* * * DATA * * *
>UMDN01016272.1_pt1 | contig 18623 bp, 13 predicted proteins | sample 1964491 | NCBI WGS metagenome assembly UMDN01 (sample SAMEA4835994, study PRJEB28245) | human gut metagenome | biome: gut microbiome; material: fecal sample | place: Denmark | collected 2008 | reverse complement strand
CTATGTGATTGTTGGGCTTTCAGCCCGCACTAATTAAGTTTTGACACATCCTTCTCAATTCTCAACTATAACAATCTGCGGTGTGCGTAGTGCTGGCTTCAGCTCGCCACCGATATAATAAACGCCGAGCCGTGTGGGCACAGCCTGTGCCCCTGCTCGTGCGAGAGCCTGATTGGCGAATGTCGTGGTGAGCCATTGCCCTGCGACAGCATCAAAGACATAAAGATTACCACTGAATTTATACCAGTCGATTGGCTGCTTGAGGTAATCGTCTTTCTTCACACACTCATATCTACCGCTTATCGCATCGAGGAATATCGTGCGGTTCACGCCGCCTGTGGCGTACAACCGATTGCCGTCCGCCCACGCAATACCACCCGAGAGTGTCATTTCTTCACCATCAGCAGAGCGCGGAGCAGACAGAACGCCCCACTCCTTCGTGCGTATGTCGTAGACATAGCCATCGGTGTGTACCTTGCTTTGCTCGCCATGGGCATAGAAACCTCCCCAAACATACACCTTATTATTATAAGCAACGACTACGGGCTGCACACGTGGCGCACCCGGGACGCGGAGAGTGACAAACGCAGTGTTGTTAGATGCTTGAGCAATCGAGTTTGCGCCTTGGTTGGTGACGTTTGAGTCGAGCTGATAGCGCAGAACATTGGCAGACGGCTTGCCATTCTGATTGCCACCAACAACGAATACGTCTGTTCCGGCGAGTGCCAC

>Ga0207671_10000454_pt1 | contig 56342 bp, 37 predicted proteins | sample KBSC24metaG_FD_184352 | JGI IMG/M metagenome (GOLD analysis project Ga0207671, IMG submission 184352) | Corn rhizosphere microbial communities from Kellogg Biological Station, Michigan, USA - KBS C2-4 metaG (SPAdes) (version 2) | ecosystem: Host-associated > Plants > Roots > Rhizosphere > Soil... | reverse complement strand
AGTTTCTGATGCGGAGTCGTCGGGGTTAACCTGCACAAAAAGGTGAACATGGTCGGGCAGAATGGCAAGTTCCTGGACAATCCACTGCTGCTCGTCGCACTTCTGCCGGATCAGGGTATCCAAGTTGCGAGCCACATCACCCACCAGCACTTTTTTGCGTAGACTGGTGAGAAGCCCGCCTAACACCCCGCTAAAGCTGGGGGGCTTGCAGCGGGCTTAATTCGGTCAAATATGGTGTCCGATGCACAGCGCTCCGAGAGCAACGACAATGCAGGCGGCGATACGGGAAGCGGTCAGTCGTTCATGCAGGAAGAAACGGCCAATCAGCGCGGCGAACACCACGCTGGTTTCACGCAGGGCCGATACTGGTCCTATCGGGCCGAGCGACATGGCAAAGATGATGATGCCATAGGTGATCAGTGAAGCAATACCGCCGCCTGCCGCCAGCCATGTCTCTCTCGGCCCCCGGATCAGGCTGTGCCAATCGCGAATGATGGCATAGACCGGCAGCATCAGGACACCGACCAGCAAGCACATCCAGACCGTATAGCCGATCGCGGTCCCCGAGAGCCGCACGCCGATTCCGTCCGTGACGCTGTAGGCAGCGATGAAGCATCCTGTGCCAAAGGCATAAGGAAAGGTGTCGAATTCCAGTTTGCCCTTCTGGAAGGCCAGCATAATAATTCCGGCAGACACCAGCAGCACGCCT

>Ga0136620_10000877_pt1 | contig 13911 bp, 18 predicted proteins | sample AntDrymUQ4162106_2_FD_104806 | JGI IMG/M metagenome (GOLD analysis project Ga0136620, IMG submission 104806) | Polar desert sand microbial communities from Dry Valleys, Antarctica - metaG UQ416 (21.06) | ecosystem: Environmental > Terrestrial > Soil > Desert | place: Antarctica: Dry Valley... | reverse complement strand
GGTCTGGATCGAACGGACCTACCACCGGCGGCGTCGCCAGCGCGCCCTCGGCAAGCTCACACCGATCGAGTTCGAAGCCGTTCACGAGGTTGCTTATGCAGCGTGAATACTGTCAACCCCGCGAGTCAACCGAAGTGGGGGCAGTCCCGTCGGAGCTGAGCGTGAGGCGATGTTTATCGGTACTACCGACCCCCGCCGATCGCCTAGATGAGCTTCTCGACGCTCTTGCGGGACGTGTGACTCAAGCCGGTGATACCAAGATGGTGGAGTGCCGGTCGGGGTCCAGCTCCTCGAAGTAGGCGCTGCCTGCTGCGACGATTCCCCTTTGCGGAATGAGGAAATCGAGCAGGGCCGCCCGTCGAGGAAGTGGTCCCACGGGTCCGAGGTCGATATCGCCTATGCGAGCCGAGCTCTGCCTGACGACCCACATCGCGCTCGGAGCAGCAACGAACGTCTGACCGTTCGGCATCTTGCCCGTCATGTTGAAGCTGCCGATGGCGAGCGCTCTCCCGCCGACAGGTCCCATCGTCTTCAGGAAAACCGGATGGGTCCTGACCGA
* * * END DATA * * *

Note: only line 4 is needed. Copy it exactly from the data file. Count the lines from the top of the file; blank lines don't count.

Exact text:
AGTTTCTGATGCGGAGTCGTCGGGGTTAACCTGCACAAAAAGGTGAACATGGTCGGGCAGAATGGCAAGTTCCTGGACAATCCACTGCTGCTCGTCGCACTTCTGCCGGATCAGGGTATCCAAGTTGCGAGCCACATCACCCACCAGCACTTTTTTGCGTAGACTGGTGAGAAGCCCGCCTAACACCCCGCTAAAGCTGGGGGGCTTGCAGCGGGCTTAATTCGGTCAAATATGGTGTCCGATGCACAGCGCTCCGAGAGCAACGACAATGCAGGCGGCGATACGGGAAGCGGTCAGTCGTTCATGCAGGAAGAAACGGCCAATCAGCGCGGCGAACACCACGCTGGTTTCACGCAGGGCCGATACTGGTCCTATCGGGCCGAGCGACATGGCAAAGATGATGATGCCATAGGTGATCAGTGAAGCAATACCGCCGCCTGCCGCCAGCCATGTCTCTCTCGGCCCCCGGATCAGGCTGTGCCAATCGCGAATGATGGCATAGACCGGCAGCATCAGGACACCGACCAGCAAGCACATCCAGACCGTATAGCCGATCGCGGTCCCCGAGAGCCGCACGCCGATTCCGTCCGTGACGCTGTAGGCAGCGATGAAGCATCCTGTGCCAAAGGCATAAGGAAAGGTGTCGAATTCCAGTTTGCCCTTCTGGAAGGCCAGCATAATAATTCCGGCAGACACCAGCAGCACGCCT